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During the Iron Age, Celtic culture, deriving from the Hallstatt and La Tène cultures, arrived from Central Europe.Brythonic was the spoken language during this time.
The earliest recorded use of the term, as "Engla londe", is in the late ninth century translation into Old English of Bede's Ecclesiastical History of the English People.
England became a unified state in the 10th century, and since the Age of Discovery, which began during the 15th century, has had a significant cultural and legal impact on the wider world.
The English language, the Anglican Church, and English law – the basis for the common law legal systems of many other countries around the world – developed in England, and the country's parliamentary system of government has been widely adopted by other nations.
Roughly 11,000 years ago, when the ice sheets began to recede, humans repopulated the area; genetic research suggests they came from the northern part of the Iberian Peninsula.
As the seas rose, it was separated from Ireland 10,000 years ago and from Eurasia two millennia later.
By heating together tin and copper, which were in abundance in the area, the Beaker culture people made bronze, and later iron from iron ores.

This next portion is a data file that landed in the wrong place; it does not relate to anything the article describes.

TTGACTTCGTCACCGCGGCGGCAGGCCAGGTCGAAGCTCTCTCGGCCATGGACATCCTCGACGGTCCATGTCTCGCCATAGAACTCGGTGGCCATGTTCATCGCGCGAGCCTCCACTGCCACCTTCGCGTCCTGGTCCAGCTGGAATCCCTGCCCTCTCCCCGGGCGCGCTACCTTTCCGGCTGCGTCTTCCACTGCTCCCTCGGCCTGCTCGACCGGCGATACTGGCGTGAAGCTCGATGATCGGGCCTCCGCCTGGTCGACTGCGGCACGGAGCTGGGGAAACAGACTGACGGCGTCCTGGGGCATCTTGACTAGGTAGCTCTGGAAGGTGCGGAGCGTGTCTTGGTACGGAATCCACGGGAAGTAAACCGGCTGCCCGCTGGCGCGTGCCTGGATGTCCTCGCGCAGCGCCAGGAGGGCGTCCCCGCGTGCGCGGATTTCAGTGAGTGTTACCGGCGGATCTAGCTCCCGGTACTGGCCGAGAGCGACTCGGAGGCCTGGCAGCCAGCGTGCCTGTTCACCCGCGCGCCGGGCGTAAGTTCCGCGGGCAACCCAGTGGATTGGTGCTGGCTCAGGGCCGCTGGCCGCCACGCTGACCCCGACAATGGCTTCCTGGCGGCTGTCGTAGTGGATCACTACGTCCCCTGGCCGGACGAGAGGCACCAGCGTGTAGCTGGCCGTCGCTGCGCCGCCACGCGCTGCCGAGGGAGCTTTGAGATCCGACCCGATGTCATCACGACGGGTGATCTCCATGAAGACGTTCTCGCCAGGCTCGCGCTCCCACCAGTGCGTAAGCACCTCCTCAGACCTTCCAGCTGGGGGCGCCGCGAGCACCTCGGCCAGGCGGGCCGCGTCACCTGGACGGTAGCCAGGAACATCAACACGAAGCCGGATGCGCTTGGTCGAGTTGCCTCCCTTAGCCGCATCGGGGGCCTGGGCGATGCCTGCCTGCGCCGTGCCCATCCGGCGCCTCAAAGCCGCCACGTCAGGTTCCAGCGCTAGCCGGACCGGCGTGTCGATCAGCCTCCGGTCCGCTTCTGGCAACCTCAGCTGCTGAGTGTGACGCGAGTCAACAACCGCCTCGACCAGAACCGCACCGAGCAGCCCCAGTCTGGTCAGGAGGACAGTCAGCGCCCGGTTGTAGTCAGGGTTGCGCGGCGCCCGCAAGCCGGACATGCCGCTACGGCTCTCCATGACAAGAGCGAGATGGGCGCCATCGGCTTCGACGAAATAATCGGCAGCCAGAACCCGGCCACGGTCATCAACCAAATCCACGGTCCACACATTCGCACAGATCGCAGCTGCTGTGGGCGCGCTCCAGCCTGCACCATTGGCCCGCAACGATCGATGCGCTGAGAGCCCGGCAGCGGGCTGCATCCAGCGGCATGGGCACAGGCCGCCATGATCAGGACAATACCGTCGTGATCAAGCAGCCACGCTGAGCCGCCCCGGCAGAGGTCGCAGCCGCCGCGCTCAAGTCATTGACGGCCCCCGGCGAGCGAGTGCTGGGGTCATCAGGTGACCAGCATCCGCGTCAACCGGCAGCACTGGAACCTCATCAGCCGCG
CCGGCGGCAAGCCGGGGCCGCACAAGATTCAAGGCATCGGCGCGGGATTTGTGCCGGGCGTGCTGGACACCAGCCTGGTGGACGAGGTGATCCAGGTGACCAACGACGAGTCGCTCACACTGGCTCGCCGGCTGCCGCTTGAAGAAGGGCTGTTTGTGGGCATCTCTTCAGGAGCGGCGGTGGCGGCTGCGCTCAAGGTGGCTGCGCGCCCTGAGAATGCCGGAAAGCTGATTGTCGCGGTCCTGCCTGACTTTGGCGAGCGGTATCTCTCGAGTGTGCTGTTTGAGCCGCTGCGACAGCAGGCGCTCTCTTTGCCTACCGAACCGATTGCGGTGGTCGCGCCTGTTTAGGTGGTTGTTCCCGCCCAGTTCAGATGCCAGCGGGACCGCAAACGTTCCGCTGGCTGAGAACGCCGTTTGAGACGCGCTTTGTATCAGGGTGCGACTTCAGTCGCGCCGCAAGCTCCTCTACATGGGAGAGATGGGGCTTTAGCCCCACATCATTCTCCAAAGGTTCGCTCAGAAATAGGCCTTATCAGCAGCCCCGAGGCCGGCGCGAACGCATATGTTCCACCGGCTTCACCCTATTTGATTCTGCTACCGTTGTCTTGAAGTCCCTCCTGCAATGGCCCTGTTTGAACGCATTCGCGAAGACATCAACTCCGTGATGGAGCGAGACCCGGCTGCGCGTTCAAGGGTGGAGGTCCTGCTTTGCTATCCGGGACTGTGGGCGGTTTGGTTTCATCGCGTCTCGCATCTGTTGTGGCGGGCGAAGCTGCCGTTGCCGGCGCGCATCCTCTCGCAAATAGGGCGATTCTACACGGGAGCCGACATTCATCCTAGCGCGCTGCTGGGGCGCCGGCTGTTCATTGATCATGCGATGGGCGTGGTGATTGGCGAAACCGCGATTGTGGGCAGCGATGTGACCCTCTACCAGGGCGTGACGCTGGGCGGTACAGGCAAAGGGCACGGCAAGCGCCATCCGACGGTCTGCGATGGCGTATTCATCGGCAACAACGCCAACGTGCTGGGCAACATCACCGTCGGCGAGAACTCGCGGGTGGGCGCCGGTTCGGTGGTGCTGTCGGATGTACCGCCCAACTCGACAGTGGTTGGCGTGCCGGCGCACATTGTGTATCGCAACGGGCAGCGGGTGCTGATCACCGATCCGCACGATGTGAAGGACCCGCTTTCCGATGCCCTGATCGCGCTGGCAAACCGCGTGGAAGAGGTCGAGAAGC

The development of iron smelting allowed the construction of better ploughs, advancing agriculture (for instance, with Celtic fields), as well as the production of more effective weapons.
How and why a term derived from the name of a tribe that was less significant than others, such as the Saxons, came to be used for the entire country and its people is not known, but it seems this is related to the custom of calling the Germanic people in Britain Angli Saxones or English Saxons to distinguish them from continental Saxons (Eald-Seaxe) of Old Saxony between Weser and Eider rivers in Northern Germany.
similarly, the Welsh name for the English language is "Saesneg". The name Albion originally referred to the entire island of Great Britain.
The country covers five-eighths of the island of Great Britain (which lies in the North Atlantic) in its centre and south, and includes over 100 smaller named islands such as the Isles of Scilly and the Isle of Wight.
The area now called England was first inhabited by modern humans during the Upper Palaeolithic period, but takes its name from the Angles, a Germanic tribe deriving its name from the Anglia peninsula, who settled during the 5th and 6th centuries.
England's terrain mostly comprises low hills and plains, especially in central and southern England.